Jordan: He never drove the truck, never actually drove the truck. He had a service station that he was running and a couple of trucks and he bought the trucks and hired the drivers to drive the truck. He’s always been involved in several things, full bit in the bank and a little bit in the brick company that was here.

The person who raised him was a horse trainer I guess you’d call him, raised hogs and stuff and bought a little land and so forth, but lost most of it during the Depression in the early 30’s. So dad was involved in some of those things, but more or less started off hiring someone to drive the trucks. Mother was always involved in the business. She kept the books until she was 75 years old. She died in 1989. I guess you might call it… it was a family business.

Warren: Right. Now you mentioned you have a brother?

Jordan: I have a brother Jack who’s with me in business today and a son Robert and Jack has a son named Jay who’s also with us. So there are four of us.

Warren: And looking forward to continuing the line.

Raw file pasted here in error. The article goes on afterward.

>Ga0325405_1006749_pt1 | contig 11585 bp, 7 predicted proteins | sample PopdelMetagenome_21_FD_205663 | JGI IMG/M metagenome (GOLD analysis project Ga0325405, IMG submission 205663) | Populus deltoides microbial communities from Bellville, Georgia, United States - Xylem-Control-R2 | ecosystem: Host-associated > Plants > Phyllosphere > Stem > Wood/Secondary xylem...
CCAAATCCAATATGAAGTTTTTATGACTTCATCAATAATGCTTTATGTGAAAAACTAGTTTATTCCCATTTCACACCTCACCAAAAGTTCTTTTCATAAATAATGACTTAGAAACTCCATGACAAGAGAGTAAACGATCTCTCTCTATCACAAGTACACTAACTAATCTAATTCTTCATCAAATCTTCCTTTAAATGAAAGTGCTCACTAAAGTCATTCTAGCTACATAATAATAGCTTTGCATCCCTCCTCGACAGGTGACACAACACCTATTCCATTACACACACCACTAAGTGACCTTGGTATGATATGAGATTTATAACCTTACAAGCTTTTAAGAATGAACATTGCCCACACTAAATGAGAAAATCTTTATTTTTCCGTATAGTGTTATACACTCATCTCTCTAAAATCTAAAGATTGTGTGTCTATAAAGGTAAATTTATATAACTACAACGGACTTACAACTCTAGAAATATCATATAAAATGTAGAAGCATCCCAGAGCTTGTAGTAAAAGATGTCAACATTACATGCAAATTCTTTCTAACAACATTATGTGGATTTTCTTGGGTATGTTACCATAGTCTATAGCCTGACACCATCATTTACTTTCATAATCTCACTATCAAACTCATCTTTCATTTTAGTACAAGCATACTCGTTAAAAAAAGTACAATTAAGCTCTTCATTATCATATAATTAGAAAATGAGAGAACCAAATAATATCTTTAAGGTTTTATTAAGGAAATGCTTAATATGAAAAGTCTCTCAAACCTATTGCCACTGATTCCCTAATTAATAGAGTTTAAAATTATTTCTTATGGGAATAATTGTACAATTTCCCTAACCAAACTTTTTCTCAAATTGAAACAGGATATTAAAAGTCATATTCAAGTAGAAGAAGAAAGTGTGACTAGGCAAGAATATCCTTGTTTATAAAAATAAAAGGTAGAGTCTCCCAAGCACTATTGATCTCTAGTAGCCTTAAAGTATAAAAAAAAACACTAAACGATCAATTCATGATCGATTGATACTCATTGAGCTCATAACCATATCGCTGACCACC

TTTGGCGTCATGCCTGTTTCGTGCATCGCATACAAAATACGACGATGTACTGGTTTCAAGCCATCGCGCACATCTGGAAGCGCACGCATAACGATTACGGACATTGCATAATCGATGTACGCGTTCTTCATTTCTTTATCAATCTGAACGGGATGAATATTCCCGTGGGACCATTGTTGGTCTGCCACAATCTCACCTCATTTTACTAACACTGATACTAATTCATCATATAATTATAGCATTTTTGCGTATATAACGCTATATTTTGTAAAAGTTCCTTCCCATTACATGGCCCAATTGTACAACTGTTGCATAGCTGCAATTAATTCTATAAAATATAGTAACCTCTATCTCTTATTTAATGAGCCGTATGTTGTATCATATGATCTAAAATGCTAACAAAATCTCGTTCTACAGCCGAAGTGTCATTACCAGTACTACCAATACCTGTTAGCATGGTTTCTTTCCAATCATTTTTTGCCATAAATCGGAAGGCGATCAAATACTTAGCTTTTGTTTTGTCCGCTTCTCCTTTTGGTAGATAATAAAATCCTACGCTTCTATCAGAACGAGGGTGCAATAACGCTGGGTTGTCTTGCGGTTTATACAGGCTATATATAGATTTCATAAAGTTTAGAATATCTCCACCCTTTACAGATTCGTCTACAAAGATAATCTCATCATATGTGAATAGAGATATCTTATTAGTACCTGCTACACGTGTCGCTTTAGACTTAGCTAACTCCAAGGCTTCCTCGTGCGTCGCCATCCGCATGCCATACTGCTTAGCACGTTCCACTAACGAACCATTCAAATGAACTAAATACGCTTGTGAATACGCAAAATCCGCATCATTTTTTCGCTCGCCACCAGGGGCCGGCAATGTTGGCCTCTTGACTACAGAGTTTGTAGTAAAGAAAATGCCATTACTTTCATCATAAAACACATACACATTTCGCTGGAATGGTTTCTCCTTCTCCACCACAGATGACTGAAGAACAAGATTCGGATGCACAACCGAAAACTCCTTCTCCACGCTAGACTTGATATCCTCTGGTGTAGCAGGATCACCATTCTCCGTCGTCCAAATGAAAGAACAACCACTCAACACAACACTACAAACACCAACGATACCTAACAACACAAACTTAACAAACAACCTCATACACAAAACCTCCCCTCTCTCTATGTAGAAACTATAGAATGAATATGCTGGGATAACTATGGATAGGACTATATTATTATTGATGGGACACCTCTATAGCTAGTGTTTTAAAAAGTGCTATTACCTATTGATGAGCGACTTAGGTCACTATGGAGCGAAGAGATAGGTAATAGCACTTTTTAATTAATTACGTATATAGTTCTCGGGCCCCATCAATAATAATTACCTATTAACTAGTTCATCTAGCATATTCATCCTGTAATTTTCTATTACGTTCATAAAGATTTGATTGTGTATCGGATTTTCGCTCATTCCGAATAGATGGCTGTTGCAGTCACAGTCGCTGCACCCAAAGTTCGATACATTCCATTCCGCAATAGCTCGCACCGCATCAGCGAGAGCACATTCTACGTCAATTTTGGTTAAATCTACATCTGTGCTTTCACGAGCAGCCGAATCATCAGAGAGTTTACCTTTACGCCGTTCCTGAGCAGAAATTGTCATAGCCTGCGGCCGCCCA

Jordan: We think we have it set up where we can make it one more generation (laughter). It was tougher. I have two daughters and one son. The son’s here and the daughters are in other parts of North Carolina. We have eight grandchildren. Jack has two sons and some grandchildren so you start putting them all together, it’s going to get tough on down the road.

We tried to promote the family business. One thing we definitely done is said, okay, if you work here in the family business, what you get paid is based on what you do. We think that’s the only successful way. It’s not a business that we try to let the family live out of. One of the basic reasons looking back for our growth and success is that whatever we made, we put it back into the business.

In 1959, we incorporated as a C-corporation so over the years we’ve certainly made a good living out of it, but at the same time everything we’ve made has been put back in and with the good graces of people who have loaned us a lot of money, we’re here today.

Warren: And we’re glad that you’re here today. So your father began the business as Jordan Enterprises or Jordan Lumber?

Jordan: It started off, it was called R. B. Jordan Jr. That was dad’s name and it was a single proprietorship. It stayed that until we incorporated in 1959. At that point in time, it was named Jordan Lumber and Supply, Inc. and that’s the name we’ve kept until today. Now we have other companies that have been formed in and around that.